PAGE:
AS Americans pack their bags and head for open roads and crowded airports to begin long-awaited vacations this month, the question hanging in the summer air is: What constitutes an ideal getaway?
For some leisure-seekers, relaxation lies in the unvarying routine of a quiet week at a lake-front cottage, year after predictable year. For others, the act of recharging batteries depends on something more fast-paced and social - a group tour of 10 foreign cities in as many days, perhaps. For still others, the answer changes from year to year, depending on one's mood and the needs of the moment.
Even President Clinton, who tends to prefer public outings such as his family's high-visibility week on Martha's Vineyard last August, is making headlines for spending three quiet weekends in a row at Camp David. After spurning the rustic presidential retreat for 17 months because it was too remote, the president, according to his aides, is now discovering the joys of solitude.
This slower pace puts Mr. Clinton in league with earlier presidents, among them Herbert Hoover, who extolled the virtues of contemplative getaways in a charming 86-page book, ``Fishing for Fun - And to Wash Your Soul,'' published in 1963, a year before his death. This modest volume, a collection of Mr. Hoover's public addresses and magazine articles on fishing, would hardly have prompted bidding wars among publishers. Yet it is as interesting for its views on solitude as it is for its comments from the First Angler on everything from willow poles to salt-water fishing.
``Fishing is not so much getting fish as it is a state of mind and a lure for the human soul into refreshment,'' wrote the 31st president, who apparently never met a rod or a fish he didn't like.
``Fishing is a chance to wash one's soul with pure air,'' he explained. ``It brings meekness and inspiration from the scenery of nature.'' It makes ``a mockery of profits and egos'' and brings ``a rejoicing that you do not have to decide a darned thing until next week.''
Speaking for overworked Americans everywhere, Hoover noted that ``as civilization, cement pavements, office buildings, and radios have overwhelmed us, the need for regeneration has increased.... When all the routines and details and the human bores get on our nerves, we just yearn to go away from here to somewhere else.''
Today that yearning for escape increasingly manifests itself in a desire for high-intensity recreation. ``Work hard, play hard'' has become a mantra of sorts for adventure-seekers demanding active rather than contemplative vacations - everything from white-water rafting to helicopter-skiing and skydiving.
These thrill-producing sports serve as a measure of how leisure activities have grown more sophisticated since the days when hip boots, a rod and reel, and lures constituted the only equipment any fishing enthusiast - even one with the presidential seal on his tackle box - needed.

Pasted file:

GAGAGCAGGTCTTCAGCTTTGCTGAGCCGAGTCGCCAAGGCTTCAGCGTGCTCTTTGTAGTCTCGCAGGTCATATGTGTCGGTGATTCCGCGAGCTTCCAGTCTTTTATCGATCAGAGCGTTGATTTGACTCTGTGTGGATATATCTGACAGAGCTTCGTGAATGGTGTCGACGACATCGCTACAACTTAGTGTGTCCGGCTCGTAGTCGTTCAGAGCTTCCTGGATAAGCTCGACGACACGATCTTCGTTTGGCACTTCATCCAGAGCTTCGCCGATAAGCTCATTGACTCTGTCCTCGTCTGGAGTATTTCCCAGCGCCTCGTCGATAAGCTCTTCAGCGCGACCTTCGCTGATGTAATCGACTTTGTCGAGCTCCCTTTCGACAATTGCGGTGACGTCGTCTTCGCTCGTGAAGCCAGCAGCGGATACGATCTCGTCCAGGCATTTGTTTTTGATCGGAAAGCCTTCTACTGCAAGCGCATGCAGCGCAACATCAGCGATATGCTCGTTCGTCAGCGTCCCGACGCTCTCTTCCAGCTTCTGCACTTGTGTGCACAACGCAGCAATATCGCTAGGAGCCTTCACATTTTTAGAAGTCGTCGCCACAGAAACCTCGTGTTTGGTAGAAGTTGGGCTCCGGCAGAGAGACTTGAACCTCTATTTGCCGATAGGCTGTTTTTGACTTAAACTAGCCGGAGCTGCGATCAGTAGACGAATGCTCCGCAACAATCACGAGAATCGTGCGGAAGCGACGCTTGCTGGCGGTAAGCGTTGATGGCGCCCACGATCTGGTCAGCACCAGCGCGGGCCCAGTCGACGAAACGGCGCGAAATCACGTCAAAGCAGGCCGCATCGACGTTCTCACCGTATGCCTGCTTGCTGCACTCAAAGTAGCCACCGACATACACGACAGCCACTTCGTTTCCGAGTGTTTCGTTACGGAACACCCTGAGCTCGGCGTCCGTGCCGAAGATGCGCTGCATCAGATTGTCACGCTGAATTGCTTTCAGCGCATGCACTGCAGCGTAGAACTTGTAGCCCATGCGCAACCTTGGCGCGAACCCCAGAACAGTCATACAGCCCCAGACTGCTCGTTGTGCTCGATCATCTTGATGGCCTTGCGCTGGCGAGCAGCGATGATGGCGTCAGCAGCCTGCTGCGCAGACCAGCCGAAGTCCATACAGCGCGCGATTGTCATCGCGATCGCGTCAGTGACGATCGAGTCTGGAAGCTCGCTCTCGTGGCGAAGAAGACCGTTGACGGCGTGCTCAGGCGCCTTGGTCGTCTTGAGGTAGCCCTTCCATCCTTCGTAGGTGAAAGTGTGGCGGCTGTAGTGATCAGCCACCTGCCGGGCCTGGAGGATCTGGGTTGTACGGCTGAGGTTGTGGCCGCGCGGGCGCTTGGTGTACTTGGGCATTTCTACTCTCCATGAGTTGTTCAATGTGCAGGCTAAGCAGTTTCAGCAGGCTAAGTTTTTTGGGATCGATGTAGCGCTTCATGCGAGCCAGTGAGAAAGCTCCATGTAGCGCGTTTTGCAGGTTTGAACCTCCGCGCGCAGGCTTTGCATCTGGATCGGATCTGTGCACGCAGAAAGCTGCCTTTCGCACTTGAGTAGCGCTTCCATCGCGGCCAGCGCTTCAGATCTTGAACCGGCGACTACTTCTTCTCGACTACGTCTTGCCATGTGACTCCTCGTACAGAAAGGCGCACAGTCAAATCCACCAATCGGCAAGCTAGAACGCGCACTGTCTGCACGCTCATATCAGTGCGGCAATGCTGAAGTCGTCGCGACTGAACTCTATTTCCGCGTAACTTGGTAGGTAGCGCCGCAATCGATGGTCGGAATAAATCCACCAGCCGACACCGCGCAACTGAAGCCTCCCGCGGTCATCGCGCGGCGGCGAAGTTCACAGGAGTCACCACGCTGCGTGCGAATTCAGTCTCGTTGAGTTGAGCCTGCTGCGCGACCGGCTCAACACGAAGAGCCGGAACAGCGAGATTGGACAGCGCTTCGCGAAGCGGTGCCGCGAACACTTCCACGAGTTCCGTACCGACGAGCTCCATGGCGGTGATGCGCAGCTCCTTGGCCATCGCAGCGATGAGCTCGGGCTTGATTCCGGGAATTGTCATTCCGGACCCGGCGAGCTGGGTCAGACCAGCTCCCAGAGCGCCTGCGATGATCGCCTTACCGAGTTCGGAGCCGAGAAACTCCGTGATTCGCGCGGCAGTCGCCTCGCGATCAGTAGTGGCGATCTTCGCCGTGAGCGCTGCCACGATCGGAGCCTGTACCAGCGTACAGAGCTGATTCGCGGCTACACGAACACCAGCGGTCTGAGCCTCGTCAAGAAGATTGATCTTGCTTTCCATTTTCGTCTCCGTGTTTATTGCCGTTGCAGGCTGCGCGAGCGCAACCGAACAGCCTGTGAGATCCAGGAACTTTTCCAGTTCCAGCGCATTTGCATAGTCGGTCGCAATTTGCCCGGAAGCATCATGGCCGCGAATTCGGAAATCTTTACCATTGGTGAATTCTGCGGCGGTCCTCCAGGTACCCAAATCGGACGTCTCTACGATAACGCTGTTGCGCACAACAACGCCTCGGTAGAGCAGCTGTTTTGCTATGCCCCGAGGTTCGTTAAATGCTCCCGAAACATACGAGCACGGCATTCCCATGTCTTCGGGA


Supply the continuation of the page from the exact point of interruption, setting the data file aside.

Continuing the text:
Even at the White House, where fishing was, according to Hoover, a favored sport during the presidencies of McKinley, Taft, Wilson, Harding, Coolidge, Theodore Roosevelt, and Franklin Roosevelt, recreational activities have changed. Media images of later presidents taking a break have included Eisenhower golfing in Georgia; Kennedy swimming and sailing at Hyannisport, Mass.; Johnson riding horseback on his Texas ranch; Nixon bowling; Ford golfing; Carter playing tennis; and Reagan riding a horse on his California ranch.
George Bush, the first jogging president, also delighted news photographers by zooming along the coastline at Kennebunkport, Maine, in his cigarette boat. Clinton, an avid golfer, may be best known for jogging, usually with a pack of reporters, photographers, and autograph-seekers huffing alongside.
It is a public scene that might have prompted Hoover to reiterate the private pleasures of fishing. Fish, he observed, ``will not bite in the presence of the public, including newspapermen.''
Whatever a vacationer's preferred form of relaxation, what matters is not the specific activity or place but the ability to carve out time, the chance to change gears and ignore all the electronic tethers - cellular phones, laptop computers, fax machines - that threaten to turn a longed-for getaway into the ultimate oxymoron, a working vacation.
Perhaps the final word in defense of time off comes from Hoover, who wrote:
``Life is not comprised entirely of making a living or of arguing about the future or defaming the past. It is the break of the waves in the sun, the contemplation of the eternal flow of the stream, the stretch of forest and mountain in their manifestation of the Maker - it is all these that soothe our troubles, shame our wickedness, and inspire us to esteem our fellow men - especially other fishermen.''
Who would have guessed that Hoover, the mining engineer - the sober epitome of organized efficiency - had this touch of the poet in him? Obviously a president at play can be as startlingly different from his Oval Office self as any other vacationing American off the job. But his words are as good a justification as any for the value and necessity of leisure. For Republican or Democrat, nothing is more purely nonpartisan than a good vacation.